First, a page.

In the case of Ascaris lumbricoides (giant roundworm), which has been considered the most resistant and common helminth type, fertilized eggs deposited in soil are resistant to desiccation but are, at this stage of development, very sensitive to environmental temperatures: The reproduction of a fertilized egg within the eggshell develops at an environmental soil temperature about 25 °C which is lower than the body temperature of the host (i.e., 37 °C for humans).[19]

"However, development of the larvae in the egg stops at temperatures below 15.5 °C, and eggs cannot survive temperatures much above 38 °C." If the temperature is around 25 °C, the infectiousness occurs after nearly 10 days of incubation.[7][27][28] Finally, after 2 to 4 weeks in moist soil at optimal temperature and oxygen levels, the embryo develops into an infective larva, named "second-stage larva". This larva has the ability to get out of the egg, hatch in the small intestine and migrate to different organs. These infective larvae (or "infective eggs") may remain viable in soil for two years or longer.[19]

In order to physically remove (but not inactivate) helminth eggs from wastewater, processes that remove particles, such as sedimentation, filtration or coagulation-flocculation are employed.[29][30] Therefore, waste stabilization ponds (lagoons), storage bassins, constructed wetlands, rapid filtration or upflow anaerobic sludge blanket (UASB) reactors can be used. These conventional wastewater treatment processes do not inactivate the helminth ova but only removes them from the wastewater and moves them to the sewage sludge.

Helminth ova cannot be inactivated with chlorine, UV light "or ozone (in the latter case at least not with economical doses because >36 mg/L ozone are needed with 1 hour contact time)."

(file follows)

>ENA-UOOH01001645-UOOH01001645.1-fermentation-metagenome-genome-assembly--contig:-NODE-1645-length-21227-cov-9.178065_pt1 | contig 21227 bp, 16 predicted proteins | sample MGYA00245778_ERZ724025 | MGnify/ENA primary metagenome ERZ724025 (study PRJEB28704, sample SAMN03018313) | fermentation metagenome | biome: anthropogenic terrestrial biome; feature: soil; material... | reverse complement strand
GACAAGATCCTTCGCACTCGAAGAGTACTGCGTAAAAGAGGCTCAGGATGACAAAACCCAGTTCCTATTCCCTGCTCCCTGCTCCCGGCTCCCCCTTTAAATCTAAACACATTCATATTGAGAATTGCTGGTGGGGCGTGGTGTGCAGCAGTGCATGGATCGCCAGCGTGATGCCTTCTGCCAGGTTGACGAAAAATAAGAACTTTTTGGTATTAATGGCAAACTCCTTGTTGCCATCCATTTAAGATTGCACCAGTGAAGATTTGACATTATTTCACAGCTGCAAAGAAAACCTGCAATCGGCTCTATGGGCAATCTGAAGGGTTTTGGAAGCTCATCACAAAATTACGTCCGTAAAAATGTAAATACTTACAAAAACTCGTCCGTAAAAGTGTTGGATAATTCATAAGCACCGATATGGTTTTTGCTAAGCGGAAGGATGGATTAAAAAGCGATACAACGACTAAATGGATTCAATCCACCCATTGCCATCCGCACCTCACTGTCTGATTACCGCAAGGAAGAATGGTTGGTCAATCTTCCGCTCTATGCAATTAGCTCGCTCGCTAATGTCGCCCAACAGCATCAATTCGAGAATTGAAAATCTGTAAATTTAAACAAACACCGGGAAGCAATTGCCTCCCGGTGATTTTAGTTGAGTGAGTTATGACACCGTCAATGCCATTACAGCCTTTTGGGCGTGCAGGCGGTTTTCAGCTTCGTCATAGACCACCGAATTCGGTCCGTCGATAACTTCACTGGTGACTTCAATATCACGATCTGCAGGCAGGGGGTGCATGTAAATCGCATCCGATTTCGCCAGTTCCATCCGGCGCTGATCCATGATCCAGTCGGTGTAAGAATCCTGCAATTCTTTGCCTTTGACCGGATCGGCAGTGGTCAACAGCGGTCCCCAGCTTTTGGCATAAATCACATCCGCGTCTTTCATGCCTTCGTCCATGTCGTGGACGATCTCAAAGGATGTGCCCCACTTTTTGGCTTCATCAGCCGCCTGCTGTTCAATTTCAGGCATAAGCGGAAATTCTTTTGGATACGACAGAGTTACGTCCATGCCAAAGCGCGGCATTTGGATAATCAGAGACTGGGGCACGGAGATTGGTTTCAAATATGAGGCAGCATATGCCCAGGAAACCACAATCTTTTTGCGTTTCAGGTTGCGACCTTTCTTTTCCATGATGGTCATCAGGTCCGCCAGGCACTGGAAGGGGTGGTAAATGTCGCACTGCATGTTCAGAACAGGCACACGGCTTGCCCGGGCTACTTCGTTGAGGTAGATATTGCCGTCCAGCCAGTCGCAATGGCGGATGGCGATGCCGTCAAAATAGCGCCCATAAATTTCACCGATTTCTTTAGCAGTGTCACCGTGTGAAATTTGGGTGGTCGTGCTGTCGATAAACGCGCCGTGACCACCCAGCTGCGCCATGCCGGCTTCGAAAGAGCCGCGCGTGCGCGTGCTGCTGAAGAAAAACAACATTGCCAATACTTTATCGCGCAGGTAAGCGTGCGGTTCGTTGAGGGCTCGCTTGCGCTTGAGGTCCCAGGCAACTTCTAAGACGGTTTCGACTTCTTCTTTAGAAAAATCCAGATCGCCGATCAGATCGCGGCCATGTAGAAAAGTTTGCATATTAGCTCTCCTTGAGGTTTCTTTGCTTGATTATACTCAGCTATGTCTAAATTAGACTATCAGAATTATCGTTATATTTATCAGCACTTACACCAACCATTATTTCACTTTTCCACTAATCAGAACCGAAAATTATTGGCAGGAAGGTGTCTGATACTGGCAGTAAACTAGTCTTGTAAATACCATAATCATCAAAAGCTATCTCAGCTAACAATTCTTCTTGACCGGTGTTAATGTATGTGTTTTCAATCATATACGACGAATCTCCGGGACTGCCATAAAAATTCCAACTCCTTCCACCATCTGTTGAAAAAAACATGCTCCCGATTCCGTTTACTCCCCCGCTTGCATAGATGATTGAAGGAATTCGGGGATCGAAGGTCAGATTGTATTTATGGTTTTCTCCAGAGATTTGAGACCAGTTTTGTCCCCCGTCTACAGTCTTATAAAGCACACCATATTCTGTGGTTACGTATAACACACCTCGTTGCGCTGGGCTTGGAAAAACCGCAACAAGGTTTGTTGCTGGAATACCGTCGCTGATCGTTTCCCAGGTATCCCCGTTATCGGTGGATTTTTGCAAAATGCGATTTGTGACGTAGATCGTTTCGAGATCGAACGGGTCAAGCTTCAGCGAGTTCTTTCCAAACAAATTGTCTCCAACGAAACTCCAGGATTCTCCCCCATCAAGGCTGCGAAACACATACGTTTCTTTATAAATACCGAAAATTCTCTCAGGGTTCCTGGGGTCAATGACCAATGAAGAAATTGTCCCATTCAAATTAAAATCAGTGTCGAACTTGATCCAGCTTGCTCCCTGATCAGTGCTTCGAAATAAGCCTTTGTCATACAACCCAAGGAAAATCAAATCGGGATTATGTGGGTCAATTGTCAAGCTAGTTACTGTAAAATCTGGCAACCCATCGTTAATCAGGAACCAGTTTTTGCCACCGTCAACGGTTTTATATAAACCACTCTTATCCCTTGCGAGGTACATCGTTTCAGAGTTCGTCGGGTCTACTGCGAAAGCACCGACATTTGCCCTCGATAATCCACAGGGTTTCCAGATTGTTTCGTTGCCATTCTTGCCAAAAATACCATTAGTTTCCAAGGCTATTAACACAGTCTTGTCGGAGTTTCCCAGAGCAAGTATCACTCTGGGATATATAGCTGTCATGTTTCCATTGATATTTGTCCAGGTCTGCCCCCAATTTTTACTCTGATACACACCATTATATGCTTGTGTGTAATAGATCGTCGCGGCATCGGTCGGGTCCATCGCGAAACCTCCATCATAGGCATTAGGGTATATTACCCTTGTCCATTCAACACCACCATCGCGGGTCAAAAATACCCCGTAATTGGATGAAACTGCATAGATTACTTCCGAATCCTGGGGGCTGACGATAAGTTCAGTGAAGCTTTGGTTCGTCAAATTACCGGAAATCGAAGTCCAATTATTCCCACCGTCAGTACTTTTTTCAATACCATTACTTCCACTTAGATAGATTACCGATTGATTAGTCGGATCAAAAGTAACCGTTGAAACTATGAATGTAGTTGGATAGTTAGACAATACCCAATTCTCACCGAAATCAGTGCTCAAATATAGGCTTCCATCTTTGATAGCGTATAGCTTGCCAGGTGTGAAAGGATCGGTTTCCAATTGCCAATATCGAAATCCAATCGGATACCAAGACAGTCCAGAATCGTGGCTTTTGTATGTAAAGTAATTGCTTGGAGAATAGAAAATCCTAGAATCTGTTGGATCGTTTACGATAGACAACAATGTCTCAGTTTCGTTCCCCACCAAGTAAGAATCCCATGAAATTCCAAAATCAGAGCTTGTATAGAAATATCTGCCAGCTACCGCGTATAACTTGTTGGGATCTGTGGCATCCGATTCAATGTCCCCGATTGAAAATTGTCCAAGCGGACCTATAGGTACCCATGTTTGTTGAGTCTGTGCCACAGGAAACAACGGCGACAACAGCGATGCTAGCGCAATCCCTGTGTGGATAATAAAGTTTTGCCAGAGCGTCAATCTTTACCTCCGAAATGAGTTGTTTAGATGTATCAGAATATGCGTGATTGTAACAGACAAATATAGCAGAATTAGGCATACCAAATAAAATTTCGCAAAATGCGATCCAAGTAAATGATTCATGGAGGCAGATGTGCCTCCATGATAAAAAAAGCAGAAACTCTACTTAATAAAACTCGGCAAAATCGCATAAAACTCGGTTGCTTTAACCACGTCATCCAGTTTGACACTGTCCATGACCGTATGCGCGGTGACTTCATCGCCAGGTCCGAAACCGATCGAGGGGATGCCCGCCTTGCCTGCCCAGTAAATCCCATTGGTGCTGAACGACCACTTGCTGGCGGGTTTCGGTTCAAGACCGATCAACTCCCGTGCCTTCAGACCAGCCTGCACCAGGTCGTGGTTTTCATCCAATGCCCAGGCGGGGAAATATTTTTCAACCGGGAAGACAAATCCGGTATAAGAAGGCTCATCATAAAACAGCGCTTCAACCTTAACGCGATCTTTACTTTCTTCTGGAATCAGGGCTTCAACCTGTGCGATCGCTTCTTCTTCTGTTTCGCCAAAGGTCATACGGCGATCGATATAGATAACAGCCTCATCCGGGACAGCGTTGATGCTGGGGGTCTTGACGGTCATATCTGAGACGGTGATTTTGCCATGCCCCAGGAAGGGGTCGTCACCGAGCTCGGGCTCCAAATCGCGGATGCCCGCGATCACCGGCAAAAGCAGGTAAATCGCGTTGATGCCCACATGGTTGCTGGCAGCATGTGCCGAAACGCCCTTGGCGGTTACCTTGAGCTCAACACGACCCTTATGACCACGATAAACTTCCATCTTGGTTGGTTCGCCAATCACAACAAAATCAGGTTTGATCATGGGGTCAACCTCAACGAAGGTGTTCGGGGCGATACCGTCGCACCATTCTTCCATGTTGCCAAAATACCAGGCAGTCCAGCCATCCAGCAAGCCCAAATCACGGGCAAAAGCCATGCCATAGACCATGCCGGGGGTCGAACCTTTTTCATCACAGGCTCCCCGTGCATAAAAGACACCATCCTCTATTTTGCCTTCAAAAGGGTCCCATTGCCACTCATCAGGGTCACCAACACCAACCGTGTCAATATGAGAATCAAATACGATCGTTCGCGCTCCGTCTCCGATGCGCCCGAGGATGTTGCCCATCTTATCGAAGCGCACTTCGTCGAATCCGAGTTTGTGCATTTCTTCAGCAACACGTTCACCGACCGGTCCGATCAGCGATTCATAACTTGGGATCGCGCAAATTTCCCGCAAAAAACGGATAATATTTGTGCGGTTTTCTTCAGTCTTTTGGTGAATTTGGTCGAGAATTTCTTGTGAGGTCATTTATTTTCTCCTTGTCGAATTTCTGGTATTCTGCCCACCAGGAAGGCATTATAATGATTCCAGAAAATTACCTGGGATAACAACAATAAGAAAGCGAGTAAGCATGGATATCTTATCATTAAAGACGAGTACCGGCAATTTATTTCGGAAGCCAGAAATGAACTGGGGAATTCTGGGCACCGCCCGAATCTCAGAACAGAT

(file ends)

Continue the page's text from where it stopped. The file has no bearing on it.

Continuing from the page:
"Inactivation of helminth ova can be achieved in sewage sludge treatment where the temperature is increased over 40 °C or moisture is reduced to less than 5%.[8] Best results can be obtained when both of these conditions are combined for an extended period of time.[31] Details about the contact time under these conditions and other related environmental factors are generally not well-defined for every type of helminth egg species.[7] Helminth eggs are considered highly resistant biological structures.[8]"

I find your inclusion of a "false floor or french fry basket" aeration improvement invigorating but I totally disagree with you regarding the need for a carbon source for porosity advantages alone not to mention a transportation infrastructure for vermiculture.

I totally agree with you that the traditional old two rotating vessel concept does slowly decompose/evaporate human feces but, we were given the ability to improve our own existence and longevity by utilizing our own grey matter to its greatest advantage and that means using technology to expand our finite resources to their greatest advantage.

My concept of human resource recovery involves free energy utilizing technologies to treat and recover resources from previously as preached "wastes" as quickly as technologically possible in order to return those valuable/finite mineral resources back to our agricultural environment safely.